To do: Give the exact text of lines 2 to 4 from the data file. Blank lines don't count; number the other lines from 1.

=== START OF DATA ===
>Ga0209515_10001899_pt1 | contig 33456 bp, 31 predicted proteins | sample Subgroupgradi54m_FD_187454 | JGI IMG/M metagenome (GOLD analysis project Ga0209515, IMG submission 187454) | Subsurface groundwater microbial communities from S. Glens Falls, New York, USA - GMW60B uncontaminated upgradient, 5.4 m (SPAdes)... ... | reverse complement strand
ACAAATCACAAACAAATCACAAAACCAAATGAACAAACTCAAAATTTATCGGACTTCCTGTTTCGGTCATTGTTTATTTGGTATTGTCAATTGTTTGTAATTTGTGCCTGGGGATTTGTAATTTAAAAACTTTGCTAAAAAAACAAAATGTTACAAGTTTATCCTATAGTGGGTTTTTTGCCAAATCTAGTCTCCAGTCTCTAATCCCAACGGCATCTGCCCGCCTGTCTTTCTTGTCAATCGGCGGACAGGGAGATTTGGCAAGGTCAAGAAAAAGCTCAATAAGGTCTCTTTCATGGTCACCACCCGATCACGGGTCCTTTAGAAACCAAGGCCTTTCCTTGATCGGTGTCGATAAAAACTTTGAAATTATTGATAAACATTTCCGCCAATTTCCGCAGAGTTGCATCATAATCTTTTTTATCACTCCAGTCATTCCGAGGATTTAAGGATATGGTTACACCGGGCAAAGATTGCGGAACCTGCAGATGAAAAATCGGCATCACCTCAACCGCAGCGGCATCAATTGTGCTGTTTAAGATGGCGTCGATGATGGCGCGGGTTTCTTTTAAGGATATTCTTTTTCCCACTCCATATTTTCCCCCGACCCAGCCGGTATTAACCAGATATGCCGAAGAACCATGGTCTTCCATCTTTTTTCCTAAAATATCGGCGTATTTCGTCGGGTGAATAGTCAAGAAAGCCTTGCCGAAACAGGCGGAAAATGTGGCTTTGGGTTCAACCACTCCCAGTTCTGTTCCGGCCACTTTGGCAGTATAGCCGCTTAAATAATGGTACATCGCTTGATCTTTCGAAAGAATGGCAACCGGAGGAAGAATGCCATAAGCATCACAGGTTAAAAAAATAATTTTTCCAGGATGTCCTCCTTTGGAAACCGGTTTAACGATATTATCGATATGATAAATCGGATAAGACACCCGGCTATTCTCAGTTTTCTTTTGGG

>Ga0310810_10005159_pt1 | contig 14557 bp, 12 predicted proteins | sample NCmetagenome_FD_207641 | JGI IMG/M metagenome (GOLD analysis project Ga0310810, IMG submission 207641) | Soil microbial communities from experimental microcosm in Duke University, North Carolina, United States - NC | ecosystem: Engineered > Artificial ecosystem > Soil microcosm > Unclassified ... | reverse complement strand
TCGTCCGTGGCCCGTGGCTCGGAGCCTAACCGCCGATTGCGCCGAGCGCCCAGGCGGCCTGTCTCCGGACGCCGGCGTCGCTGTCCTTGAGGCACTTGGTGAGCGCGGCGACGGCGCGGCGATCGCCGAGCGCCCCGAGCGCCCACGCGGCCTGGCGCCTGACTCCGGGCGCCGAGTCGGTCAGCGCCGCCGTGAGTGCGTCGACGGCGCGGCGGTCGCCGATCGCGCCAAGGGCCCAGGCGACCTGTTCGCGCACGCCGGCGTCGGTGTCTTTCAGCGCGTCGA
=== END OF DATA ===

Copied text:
ACAAATCACAAACAAATCACAAAACCAAATGAACAAACTCAAAATTTATCGGACTTCCTGTTTCGGTCATTGTTTATTTGGTATTGTCAATTGTTTGTAATTTGTGCCTGGGGATTTGTAATTTAAAAACTTTGCTAAAAAAACAAAATGTTACAAGTTTATCCTATAGTGGGTTTTTTGCCAAATCTAGTCTCCAGTCTCTAATCCCAACGGCATCTGCCCGCCTGTCTTTCTTGTCAATCGGCGGACAGGGAGATTTGGCAAGGTCAAGAAAAAGCTCAATAAGGTCTCTTTCATGGTCACCACCCGATCACGGGTCCTTTAGAAACCAAGGCCTTTCCTTGATCGGTGTCGATAAAAACTTTGAAATTATTGATAAACATTTCCGCCAATTTCCGCAGAGTTGCATCATAATCTTTTTTATCACTCCAGTCATTCCGAGGATTTAAGGATATGGTTACACCGGGCAAAGATTGCGGAACCTGCAGATGAAAAATCGGCATCACCTCAACCGCAGCGGCATCAATTGTGCTGTTTAAGATGGCGTCGATGATGGCGCGGGTTTCTTTTAAGGATATTCTTTTTCCCACTCCATATTTTCCCCCGACCCAGCCGGTATTAACCAGATATGCCGAAGAACCATGGTCTTCCATCTTTTTTCCTAAAATATCGGCGTATTTCGTCGGGTGAATAGTCAAGAAAGCCTTGCCGAAACAGGCGGAAAATGTGGCTTTGGGTTCAACCACTCCCAGTTCTGTTCCGGCCACTTTGGCAGTATAGCCGCTTAAATAATGGTACATCGCTTGATCTTTCGAAAGAATGGCAACCGGAGGAAGAATGCCATAAGCATCACAGGTTAAAAAAATAATTTTTCCAGGATGTCCTCCTTTGGAAACCGGTTTAACGATATTATCGATATGATAAATCGGATAAGACACCCGGCTATTCTCAGTTTTCTTTTGGG

>Ga0310810_10005159_pt1 | contig 14557 bp, 12 predicted proteins | sample NCmetagenome_FD_207641 | JGI IMG/M metagenome (GOLD analysis project Ga0310810, IMG submission 207641) | Soil microbial communities from experimental microcosm in Duke University, North Carolina, United States - NC | ecosystem: Engineered > Artificial ecosystem > Soil microcosm > Unclassified ... | reverse complement strand
TCGTCCGTGGCCCGTGGCTCGGAGCCTAACCGCCGATTGCGCCGAGCGCCCAGGCGGCCTGTCTCCGGACGCCGGCGTCGCTGTCCTTGAGGCACTTGGTGAGCGCGGCGACGGCGCGGCGATCGCCGAGCGCCCCGAGCGCCCACGCGGCCTGGCGCCTGACTCCGGGCGCCGAGTCGGTCAGCGCCGCCGTGAGTGCGTCGACGGCGCGGCGGTCGCCGATCGCGCCAAGGGCCCAGGCGACCTGTTCGCGCACGCCGGCGTCGGTGTCTTTCAGCGCGTCGA